Yes but payment should be limited by reference to levys eg for each attendance 5% of quarterly levy and ratified by AGM.

 

Point 14. requiring minutes of meetings to be made available within a specified time after the meeting (e.g. 14 days).

Must be mandatory.  Currently at our scheme they read the minutes out at the next AGM, and no one even remembers what was said so no one objects. I would suggest ‘Draft’ minutes within 21 days. With the added provision that where anyone requests changes to the minutes that if the changes aren't made, it must be noted in the final minutes that the request was made and by whom it was made.

Point 16. imposing a minimum number of committee members (e.g. three).

Good idea, agree. Two for a small scheme, and then as suggested prorating this up for the number of lot owners.

limiting the period of time any individual can continually hold the same office (i.e. Chairperson, Secretary or Treasurer)

This provisions should not automatically apply to small (less than 29) schemes.

 

17. Do you have any other suggestions for improving transparency within strata and community schemes?

Draft minutes to be circulated within 21 days.  If no requests for amendment/alteration these automatically become final. Final minutes with (with any unactioned requests for amendment/alteration noted) within 28 days.

38. Should more flexibility be given to schemes to determine levies other than on the basis of unit entitlements?

Yes but safeguards must apply.  This must require a 100% yes vote in which all lot owners must vote (a lot owner could vote informal) but they must all vote (just for clarity including those affected).

41. Should the law require periodic levy notices to be issued?

 

Yes.  However as is presently the case an owner must be liable even if no notice is issued as it would be a travesty is some avoided liability just because someone forgot to send out a notice.

 

54. Should sinking funds remain compulsory? Should schemes be able to carry forward budget surpluses instead?

Sinking funds should be compulsory as it is a good guide.  Whether you have ‘carry forward’ or another it is all a planning tool.

55. Should the law dictate contributions to sinking funds? If so, how?

If the law is to dictate it must be by reference to the 10 years sinking fund plans.  Levys and loans must be adequate to ensure that forecast expenditures over the next 5 years can be met.  A scheme could still borrow too much and ‘go under’ but I don’t see viable alternatives.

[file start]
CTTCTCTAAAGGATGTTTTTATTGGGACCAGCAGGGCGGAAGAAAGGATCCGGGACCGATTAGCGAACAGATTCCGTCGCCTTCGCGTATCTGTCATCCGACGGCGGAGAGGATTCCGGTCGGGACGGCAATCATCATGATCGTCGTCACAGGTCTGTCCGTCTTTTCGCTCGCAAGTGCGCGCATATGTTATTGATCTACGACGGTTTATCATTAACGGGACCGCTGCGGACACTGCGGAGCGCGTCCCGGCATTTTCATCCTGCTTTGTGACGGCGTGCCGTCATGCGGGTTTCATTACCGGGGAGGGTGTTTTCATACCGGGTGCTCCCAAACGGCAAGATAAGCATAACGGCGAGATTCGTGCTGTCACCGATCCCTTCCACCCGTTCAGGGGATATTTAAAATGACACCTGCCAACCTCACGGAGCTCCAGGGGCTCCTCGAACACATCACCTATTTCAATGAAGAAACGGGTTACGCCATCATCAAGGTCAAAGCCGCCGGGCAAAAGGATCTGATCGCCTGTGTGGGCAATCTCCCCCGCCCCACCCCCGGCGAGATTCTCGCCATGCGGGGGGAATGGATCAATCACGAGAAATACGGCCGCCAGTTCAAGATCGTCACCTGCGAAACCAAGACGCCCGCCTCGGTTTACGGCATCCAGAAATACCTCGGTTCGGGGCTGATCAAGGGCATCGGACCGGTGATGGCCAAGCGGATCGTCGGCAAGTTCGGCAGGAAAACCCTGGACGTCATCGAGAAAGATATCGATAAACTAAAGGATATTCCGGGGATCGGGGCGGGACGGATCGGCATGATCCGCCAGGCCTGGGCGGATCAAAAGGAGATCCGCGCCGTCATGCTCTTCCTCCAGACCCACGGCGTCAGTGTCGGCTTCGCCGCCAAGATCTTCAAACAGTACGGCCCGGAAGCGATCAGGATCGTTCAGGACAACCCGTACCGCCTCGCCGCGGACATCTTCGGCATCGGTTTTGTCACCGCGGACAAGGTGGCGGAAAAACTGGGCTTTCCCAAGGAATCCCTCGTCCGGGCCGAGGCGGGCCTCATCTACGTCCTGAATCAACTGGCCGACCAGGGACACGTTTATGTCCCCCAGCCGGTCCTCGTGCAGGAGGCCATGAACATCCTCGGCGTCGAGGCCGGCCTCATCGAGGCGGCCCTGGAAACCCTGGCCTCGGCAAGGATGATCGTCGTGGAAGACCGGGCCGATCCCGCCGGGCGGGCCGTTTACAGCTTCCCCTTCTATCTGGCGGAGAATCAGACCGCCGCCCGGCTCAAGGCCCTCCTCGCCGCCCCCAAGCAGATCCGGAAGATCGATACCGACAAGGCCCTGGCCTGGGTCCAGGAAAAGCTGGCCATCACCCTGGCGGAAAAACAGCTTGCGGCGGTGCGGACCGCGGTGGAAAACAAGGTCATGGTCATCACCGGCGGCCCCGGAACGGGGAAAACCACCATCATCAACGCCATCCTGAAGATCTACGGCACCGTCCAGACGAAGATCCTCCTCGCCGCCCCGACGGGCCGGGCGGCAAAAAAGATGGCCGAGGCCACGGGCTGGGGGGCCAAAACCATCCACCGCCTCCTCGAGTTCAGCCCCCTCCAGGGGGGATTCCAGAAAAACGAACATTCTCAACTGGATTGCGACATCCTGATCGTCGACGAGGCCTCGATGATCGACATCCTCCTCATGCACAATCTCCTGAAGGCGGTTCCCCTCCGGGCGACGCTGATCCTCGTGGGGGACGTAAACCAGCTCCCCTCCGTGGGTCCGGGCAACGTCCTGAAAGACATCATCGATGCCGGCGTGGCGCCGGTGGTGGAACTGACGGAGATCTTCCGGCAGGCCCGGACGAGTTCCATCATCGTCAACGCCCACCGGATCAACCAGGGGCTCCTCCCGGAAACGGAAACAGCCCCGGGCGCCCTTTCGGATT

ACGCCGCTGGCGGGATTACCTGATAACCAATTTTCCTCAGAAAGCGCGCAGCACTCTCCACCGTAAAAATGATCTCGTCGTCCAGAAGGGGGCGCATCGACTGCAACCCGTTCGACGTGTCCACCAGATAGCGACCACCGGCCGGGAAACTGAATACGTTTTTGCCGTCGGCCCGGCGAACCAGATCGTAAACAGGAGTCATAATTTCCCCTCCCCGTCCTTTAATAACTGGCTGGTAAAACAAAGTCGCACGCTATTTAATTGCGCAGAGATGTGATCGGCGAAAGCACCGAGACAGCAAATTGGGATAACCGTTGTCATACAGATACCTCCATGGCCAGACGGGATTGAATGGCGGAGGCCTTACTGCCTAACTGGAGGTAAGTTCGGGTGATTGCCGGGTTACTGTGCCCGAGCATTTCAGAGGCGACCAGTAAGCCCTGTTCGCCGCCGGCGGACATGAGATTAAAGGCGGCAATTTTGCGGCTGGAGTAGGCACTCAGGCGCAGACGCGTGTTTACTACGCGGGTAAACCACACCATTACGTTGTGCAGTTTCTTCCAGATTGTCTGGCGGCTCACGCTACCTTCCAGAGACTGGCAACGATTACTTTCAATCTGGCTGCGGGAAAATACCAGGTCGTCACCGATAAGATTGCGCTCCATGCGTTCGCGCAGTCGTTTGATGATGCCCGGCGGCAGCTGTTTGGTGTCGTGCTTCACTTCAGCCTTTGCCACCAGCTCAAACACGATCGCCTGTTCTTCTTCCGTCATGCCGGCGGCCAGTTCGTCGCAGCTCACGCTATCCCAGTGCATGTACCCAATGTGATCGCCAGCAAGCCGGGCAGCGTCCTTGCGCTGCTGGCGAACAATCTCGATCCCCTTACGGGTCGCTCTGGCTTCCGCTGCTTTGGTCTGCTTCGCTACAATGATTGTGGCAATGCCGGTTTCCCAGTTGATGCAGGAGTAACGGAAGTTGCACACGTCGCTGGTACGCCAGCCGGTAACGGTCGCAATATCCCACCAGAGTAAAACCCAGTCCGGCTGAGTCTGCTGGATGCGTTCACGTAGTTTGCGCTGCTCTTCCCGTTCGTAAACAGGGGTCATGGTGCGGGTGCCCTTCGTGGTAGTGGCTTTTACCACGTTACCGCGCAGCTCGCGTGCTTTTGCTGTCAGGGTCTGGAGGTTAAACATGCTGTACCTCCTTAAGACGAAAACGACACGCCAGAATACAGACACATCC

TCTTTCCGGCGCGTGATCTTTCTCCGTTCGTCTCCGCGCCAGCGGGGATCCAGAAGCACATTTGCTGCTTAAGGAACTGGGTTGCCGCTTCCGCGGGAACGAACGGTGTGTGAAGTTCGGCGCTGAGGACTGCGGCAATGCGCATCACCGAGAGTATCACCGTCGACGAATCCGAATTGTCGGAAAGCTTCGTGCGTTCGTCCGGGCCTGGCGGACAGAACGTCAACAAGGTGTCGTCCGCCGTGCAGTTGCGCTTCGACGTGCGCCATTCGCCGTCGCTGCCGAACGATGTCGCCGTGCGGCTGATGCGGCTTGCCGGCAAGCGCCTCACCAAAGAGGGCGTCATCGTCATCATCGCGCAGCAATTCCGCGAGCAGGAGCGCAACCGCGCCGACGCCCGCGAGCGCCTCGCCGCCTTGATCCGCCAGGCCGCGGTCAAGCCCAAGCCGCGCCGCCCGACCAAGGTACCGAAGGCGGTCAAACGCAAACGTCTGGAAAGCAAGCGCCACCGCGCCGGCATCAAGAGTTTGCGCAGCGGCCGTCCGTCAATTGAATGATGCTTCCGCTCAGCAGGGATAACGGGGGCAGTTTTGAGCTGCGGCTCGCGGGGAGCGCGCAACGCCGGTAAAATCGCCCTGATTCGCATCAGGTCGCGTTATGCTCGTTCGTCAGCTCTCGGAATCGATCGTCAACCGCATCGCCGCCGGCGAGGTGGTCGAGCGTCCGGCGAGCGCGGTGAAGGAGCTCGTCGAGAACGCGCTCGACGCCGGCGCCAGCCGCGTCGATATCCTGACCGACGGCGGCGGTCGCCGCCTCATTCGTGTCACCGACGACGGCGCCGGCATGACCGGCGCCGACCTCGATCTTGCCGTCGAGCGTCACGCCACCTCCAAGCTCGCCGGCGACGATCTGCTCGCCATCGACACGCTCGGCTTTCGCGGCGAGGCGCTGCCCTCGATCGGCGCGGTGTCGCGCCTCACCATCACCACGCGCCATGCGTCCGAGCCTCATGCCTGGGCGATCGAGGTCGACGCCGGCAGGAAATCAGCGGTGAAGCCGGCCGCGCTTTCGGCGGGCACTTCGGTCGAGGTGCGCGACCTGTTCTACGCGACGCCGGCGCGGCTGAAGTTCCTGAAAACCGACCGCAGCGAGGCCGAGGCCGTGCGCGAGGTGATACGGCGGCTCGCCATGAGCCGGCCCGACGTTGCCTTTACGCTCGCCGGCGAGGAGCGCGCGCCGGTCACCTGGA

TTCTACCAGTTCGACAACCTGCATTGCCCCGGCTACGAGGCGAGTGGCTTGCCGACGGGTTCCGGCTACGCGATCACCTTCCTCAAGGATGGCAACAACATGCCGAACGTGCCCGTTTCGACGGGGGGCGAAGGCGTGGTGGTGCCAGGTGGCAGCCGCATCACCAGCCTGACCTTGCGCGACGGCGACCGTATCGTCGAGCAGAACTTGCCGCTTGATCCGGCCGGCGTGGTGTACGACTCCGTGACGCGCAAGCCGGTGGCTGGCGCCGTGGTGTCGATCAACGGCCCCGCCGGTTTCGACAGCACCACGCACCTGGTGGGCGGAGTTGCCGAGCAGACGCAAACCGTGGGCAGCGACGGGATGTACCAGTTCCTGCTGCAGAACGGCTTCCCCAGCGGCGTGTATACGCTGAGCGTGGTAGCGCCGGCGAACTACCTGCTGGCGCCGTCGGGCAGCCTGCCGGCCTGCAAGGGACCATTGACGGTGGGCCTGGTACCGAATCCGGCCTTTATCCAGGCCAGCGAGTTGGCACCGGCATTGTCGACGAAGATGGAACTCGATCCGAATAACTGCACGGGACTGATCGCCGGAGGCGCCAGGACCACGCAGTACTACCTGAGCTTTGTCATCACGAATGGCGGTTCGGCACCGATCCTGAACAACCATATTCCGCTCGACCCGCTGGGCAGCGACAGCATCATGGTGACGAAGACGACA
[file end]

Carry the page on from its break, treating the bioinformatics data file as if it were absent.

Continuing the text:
56. Have the 10 year sinking fund plan reforms been successful?

As far as our small scheme is concerned an overwhelming yes!

64. How do the laws around accounting records need to be modernised (if at all)?

For small schemes the current ones are sufficient, increasing or changing requirements could detract and over complicate.

Jimmyt53
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16/11/2012 - 12:18 pm
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50%? I'd take 10 and consider it a victory

mattb
Flat(chat)Mate
16/11/2012 - 10:59 am
Member Since: 09/10/2011
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Thanks for taking the time to compile this – even if just 50% is adopted, it will be a very good thing Cool

FlatChatFan
Sydney NSW
Flat(chat)Mate
16/11/2012 - 5:58 am
Member Since: 07/08/2011
Forum Posts: 156
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JimmyT said
11,000 words … but is anyone listening?

Click HERE for the whole catastrophe – and comment please!

As expected, your comprehensive submission is a great piece of work. Well done and there will be many people listening and seeing.

I particularly like the idea of a building/plan Mission Statement. 

If I were searching for somewhere to live, it would be great to know if the current owners are on the same 'page' as me.

I agree with everything else you have written as well. Smile

Jimmyt53
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16/11/2012 - 12:47 am
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11,000 words … but is anyone listening?

 

Click HERE for the whole catastrophe – and comment please!

 

JimmyT